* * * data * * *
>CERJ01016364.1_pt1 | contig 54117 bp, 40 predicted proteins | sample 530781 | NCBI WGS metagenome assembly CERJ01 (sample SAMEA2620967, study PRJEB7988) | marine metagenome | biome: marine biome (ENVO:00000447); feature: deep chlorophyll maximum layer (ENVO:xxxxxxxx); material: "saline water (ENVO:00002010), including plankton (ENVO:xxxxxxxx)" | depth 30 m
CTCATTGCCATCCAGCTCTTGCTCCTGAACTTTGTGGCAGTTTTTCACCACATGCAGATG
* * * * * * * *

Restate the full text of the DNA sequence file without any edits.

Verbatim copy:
>CERJ01016364.1_pt1 | contig 54117 bp, 40 predicted proteins | sample 530781 | NCBI WGS metagenome assembly CERJ01 (sample SAMEA2620967, study PRJEB7988) | marine metagenome | biome: marine biome (ENVO:00000447); feature: deep chlorophyll maximum layer (ENVO:xxxxxxxx); material: "saline water (ENVO:00002010), including plankton (ENVO:xxxxxxxx)" | depth 30 m
CTCATTGCCATCCAGCTCTTGCTCCTGAACTTTGTGGCAGTTTTTCACCACATGCAGATG